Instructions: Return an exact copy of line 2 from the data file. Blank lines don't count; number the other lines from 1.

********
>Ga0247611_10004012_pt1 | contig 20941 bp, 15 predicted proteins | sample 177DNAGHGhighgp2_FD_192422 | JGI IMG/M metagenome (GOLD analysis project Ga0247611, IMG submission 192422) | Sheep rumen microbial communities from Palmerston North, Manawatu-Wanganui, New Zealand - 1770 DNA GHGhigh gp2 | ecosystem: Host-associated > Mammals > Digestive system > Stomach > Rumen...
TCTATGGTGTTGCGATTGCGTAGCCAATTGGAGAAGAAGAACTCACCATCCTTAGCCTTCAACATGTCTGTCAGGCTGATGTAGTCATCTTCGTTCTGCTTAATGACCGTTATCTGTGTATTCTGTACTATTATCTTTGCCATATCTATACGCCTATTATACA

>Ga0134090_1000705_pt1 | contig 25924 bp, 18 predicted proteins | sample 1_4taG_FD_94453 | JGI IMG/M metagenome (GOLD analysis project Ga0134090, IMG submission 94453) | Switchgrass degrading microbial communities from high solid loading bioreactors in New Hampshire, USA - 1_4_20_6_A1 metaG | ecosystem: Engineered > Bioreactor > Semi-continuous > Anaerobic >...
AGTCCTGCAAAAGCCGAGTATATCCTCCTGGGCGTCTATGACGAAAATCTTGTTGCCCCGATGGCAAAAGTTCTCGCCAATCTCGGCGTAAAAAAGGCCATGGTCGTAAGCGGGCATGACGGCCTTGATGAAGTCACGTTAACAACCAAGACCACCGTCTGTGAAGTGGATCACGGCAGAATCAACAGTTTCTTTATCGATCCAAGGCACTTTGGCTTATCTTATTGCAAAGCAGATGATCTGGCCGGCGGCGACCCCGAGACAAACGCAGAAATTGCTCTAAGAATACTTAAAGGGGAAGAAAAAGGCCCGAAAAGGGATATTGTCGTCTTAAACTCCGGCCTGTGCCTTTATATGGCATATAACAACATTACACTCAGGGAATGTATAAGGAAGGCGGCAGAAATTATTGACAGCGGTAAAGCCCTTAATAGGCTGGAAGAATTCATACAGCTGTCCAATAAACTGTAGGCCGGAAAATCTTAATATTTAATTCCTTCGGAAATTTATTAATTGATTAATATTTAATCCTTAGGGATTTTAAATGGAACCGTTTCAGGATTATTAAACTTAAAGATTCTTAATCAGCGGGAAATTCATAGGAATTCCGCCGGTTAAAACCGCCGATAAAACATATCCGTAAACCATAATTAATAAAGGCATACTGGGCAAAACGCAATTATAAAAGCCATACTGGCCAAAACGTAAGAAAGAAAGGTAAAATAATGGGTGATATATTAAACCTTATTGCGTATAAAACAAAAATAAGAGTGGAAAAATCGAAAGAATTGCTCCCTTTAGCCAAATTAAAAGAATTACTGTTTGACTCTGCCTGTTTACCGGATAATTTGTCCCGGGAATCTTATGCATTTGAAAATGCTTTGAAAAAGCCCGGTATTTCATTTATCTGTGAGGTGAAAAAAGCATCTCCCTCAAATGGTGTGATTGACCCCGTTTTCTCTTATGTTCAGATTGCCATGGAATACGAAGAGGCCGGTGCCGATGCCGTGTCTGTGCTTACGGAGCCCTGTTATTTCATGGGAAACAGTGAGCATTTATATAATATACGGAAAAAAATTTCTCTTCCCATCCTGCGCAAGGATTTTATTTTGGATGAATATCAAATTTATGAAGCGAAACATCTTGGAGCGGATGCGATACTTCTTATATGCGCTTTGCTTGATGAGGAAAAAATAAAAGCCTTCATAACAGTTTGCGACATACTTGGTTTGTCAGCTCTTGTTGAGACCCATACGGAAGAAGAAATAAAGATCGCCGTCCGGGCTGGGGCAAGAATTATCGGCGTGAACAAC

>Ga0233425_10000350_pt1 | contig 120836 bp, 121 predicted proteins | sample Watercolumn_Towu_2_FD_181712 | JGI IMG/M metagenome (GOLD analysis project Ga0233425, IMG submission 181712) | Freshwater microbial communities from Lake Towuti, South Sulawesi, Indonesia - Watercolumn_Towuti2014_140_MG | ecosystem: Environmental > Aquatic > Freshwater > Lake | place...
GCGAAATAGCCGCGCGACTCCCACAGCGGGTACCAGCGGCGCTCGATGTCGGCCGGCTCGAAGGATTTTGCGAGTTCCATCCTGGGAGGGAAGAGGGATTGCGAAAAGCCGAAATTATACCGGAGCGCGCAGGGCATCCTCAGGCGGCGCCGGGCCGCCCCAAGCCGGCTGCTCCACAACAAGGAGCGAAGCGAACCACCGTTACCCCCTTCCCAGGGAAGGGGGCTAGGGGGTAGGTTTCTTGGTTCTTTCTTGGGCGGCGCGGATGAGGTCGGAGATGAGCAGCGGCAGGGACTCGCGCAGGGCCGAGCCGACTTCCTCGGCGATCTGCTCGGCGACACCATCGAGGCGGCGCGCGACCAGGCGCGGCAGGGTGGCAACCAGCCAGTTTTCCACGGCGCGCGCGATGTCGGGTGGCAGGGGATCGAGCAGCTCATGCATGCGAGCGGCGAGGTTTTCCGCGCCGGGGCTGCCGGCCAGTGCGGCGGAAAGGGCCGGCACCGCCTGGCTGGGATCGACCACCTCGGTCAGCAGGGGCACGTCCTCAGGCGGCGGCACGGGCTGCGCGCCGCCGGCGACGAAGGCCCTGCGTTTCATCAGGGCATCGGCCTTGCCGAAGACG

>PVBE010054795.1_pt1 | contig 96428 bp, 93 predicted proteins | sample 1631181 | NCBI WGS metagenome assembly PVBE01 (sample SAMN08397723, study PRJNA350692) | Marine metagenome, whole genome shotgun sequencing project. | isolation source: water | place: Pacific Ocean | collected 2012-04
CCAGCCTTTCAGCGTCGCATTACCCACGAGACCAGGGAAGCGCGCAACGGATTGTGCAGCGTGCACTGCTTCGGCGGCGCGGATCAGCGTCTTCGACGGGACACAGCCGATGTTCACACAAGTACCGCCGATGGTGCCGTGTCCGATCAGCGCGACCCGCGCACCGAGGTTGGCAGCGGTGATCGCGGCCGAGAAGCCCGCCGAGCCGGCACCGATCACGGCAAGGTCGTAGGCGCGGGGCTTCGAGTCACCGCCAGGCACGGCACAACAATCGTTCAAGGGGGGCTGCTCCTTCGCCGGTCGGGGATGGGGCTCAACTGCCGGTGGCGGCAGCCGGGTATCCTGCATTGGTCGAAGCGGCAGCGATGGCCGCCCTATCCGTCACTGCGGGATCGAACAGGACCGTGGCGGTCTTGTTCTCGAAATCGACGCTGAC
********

TCTATGGTGTTGCGATTGCGTAGCCAATTGGAGAAGAAGAACTCACCATCCTTAGCCTTCAACATGTCTGTCAGGCTGATGTAGTCATCTTCGTTCTGCTTAATGACCGTTATCTGTGTATTCTGTACTATTATCTTTGCCATATCTATACGCCTATTATACA